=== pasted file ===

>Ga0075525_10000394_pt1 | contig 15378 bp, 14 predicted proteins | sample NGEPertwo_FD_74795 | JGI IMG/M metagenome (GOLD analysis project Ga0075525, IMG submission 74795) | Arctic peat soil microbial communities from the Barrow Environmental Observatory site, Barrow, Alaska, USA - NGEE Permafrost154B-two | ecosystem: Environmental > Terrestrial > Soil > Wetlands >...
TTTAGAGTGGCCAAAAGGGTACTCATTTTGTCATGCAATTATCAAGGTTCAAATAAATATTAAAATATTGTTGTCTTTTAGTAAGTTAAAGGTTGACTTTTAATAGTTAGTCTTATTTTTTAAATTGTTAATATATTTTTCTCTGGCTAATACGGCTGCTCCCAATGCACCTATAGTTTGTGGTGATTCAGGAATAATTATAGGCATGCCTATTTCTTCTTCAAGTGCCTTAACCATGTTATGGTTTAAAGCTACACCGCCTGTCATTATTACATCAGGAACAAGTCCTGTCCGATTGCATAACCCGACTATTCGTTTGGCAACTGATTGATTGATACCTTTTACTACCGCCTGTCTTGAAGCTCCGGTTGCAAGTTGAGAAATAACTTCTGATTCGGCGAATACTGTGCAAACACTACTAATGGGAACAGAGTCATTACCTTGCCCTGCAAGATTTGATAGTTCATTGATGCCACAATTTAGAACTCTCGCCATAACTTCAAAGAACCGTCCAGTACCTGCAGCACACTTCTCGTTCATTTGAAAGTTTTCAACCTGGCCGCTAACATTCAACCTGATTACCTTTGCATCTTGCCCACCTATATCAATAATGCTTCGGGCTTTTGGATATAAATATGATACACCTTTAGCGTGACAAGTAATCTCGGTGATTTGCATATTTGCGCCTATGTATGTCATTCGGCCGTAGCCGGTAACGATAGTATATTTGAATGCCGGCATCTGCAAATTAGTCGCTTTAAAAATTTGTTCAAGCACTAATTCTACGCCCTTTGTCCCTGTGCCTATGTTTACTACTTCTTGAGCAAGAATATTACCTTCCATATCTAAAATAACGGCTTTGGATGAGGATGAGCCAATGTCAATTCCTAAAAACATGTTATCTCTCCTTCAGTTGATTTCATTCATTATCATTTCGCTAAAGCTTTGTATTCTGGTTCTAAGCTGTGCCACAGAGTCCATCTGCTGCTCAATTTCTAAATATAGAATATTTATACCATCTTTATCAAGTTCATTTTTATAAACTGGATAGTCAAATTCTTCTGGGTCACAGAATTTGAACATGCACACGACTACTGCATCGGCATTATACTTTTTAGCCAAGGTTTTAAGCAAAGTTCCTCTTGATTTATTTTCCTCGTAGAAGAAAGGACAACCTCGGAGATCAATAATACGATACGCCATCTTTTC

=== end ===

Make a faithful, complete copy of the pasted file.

>Ga0075525_10000394_pt1 | contig 15378 bp, 14 predicted proteins | sample NGEPertwo_FD_74795 | JGI IMG/M metagenome (GOLD analysis project Ga0075525, IMG submission 74795) | Arctic peat soil microbial communities from the Barrow Environmental Observatory site, Barrow, Alaska, USA - NGEE Permafrost154B-two | ecosystem: Environmental > Terrestrial > Soil > Wetlands >...
TTTAGAGTGGCCAAAAGGGTACTCATTTTGTCATGCAATTATCAAGGTTCAAATAAATATTAAAATATTGTTGTCTTTTAGTAAGTTAAAGGTTGACTTTTAATAGTTAGTCTTATTTTTTAAATTGTTAATATATTTTTCTCTGGCTAATACGGCTGCTCCCAATGCACCTATAGTTTGTGGTGATTCAGGAATAATTATAGGCATGCCTATTTCTTCTTCAAGTGCCTTAACCATGTTATGGTTTAAAGCTACACCGCCTGTCATTATTACATCAGGAACAAGTCCTGTCCGATTGCATAACCCGACTATTCGTTTGGCAACTGATTGATTGATACCTTTTACTACCGCCTGTCTTGAAGCTCCGGTTGCAAGTTGAGAAATAACTTCTGATTCGGCGAATACTGTGCAAACACTACTAATGGGAACAGAGTCATTACCTTGCCCTGCAAGATTTGATAGTTCATTGATGCCACAATTTAGAACTCTCGCCATAACTTCAAAGAACCGTCCAGTACCTGCAGCACACTTCTCGTTCATTTGAAAGTTTTCAACCTGGCCGCTAACATTCAACCTGATTACCTTTGCATCTTGCCCACCTATATCAATAATGCTTCGGGCTTTTGGATATAAATATGATACACCTTTAGCGTGACAAGTAATCTCGGTGATTTGCATATTTGCGCCTATGTATGTCATTCGGCCGTAGCCGGTAACGATAGTATATTTGAATGCCGGCATCTGCAAATTAGTCGCTTTAAAAATTTGTTCAAGCACTAATTCTACGCCCTTTGTCCCTGTGCCTATGTTTACTACTTCTTGAGCAAGAATATTACCTTCCATATCTAAAATAACGGCTTTGGATGAGGATGAGCCAATGTCAATTCCTAAAAACATGTTATCTCTCCTTCAGTTGATTTCATTCATTATCATTTCGCTAAAGCTTTGTATTCTGGTTCTAAGCTGTGCCACAGAGTCCATCTGCTGCTCAATTTCTAAATATAGAATATTTATACCATCTTTATCAAGTTCATTTTTATAAACTGGATAGTCAAATTCTTCTGGGTCACAGAATTTGAACATGCACACGACTACTGCATCGGCATTATACTTTTTAGCCAAGGTTTTAAGCAAAGTTCCTCTTGATTTATTTTCCTCGTAGAAGAAAGGACAACCTCGGAGATCAATAATACGATACGCCATCTTTTC